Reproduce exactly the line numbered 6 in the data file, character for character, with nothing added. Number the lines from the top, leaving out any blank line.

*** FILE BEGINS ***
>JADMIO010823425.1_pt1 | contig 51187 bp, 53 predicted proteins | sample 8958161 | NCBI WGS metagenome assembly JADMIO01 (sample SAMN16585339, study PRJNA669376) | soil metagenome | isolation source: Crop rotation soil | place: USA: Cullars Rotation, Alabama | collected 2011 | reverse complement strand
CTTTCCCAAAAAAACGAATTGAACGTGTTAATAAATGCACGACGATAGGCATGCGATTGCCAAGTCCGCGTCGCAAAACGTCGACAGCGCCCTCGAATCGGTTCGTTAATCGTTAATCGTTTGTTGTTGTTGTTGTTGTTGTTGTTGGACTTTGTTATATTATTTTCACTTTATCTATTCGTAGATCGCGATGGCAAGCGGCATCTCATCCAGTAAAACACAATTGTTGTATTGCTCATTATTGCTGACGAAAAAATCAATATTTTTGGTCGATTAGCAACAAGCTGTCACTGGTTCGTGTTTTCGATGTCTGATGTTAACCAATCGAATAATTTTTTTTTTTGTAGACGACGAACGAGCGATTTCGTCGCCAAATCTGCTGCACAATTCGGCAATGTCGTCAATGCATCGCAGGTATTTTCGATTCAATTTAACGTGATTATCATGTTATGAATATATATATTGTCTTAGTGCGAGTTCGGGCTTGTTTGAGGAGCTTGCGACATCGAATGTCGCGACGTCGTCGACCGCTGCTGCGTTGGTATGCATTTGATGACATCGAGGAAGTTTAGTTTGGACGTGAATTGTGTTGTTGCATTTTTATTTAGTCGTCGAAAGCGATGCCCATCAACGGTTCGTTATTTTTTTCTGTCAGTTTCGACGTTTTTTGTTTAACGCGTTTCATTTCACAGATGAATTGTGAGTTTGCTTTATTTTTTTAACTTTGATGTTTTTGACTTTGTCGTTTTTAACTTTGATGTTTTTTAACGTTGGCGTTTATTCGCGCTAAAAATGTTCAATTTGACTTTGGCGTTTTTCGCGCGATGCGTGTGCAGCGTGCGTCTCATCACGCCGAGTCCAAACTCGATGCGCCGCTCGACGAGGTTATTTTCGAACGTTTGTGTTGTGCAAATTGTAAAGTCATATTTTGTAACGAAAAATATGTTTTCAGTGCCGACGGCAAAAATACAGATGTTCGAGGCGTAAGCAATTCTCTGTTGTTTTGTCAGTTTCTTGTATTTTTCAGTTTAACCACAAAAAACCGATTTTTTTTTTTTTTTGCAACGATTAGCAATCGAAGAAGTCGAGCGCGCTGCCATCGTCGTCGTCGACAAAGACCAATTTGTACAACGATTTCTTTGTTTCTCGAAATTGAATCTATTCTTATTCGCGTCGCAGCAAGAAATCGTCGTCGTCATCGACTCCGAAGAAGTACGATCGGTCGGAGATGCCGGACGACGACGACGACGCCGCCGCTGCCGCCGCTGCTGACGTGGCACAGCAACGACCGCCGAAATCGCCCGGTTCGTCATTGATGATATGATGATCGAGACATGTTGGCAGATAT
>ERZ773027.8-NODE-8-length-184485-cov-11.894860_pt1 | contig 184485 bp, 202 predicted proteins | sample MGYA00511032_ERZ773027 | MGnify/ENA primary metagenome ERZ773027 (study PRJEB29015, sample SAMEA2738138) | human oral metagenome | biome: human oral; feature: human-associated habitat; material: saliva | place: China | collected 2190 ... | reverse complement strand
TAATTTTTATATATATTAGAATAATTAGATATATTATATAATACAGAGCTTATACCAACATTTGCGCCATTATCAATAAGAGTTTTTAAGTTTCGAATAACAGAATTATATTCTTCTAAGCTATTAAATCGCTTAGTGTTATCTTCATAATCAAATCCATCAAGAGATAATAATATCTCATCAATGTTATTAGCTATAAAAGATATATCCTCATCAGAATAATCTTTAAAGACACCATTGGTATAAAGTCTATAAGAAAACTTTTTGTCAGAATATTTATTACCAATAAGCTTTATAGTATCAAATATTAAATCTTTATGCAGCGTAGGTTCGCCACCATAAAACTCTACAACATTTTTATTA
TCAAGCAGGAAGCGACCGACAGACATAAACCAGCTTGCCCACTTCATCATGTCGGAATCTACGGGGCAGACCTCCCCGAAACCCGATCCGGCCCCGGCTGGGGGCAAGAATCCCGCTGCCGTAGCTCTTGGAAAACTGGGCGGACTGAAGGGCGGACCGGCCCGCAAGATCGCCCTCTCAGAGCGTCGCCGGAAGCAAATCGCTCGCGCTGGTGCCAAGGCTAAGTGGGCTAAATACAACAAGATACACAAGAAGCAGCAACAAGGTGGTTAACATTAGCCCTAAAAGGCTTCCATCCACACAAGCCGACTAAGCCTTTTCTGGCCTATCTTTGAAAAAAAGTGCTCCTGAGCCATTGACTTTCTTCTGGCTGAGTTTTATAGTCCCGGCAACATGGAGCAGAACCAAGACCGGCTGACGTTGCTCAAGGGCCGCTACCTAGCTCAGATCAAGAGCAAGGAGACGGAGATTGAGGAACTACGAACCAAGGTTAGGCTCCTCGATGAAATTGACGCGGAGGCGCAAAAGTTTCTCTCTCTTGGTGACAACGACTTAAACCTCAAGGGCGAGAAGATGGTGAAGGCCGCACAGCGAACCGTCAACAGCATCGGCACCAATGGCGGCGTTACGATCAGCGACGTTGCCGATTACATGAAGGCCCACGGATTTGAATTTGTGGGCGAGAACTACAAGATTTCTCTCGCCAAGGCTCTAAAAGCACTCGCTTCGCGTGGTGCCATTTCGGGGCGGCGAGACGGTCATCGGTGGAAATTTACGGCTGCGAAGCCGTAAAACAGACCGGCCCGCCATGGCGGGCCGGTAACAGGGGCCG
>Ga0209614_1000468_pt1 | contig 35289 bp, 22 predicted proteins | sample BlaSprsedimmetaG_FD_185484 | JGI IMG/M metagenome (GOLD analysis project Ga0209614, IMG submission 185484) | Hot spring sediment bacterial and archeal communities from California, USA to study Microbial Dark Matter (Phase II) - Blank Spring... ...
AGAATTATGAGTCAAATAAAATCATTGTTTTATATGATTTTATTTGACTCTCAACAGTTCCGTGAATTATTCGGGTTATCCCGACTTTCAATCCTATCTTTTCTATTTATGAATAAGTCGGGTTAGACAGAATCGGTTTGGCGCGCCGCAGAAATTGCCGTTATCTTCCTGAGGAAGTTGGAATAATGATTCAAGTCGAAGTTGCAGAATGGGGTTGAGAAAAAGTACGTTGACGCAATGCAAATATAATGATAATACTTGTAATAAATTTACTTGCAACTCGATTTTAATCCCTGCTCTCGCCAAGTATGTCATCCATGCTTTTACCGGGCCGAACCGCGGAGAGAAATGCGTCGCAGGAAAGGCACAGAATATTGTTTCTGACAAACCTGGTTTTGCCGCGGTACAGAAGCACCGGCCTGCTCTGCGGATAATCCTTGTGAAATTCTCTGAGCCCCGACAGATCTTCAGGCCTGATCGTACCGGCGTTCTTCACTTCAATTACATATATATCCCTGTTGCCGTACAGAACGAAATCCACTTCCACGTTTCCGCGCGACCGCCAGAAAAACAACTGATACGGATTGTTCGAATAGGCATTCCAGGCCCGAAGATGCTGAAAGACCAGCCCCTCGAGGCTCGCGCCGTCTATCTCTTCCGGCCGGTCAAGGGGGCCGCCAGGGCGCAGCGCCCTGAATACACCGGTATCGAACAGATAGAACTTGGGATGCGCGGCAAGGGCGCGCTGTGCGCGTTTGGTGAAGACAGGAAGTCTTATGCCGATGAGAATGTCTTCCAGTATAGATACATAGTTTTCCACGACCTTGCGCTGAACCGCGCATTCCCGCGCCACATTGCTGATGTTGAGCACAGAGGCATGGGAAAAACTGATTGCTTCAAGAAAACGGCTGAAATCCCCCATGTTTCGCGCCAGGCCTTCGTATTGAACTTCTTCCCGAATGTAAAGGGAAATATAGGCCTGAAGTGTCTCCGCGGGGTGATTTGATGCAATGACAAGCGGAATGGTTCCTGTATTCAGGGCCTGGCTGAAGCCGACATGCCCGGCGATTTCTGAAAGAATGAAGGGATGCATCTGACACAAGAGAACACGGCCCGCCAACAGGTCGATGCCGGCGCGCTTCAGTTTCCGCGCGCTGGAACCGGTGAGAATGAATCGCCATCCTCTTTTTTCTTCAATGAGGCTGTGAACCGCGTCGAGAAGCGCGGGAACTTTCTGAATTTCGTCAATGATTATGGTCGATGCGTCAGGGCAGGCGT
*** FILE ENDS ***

>Ga0209614_1000468_pt1 | contig 35289 bp, 22 predicted proteins | sample BlaSprsedimmetaG_FD_185484 | JGI IMG/M metagenome (GOLD analysis project Ga0209614, IMG submission 185484) | Hot spring sediment bacterial and archeal communities from California, USA to study Microbial Dark Matter (Phase II) - Blank Spring... ...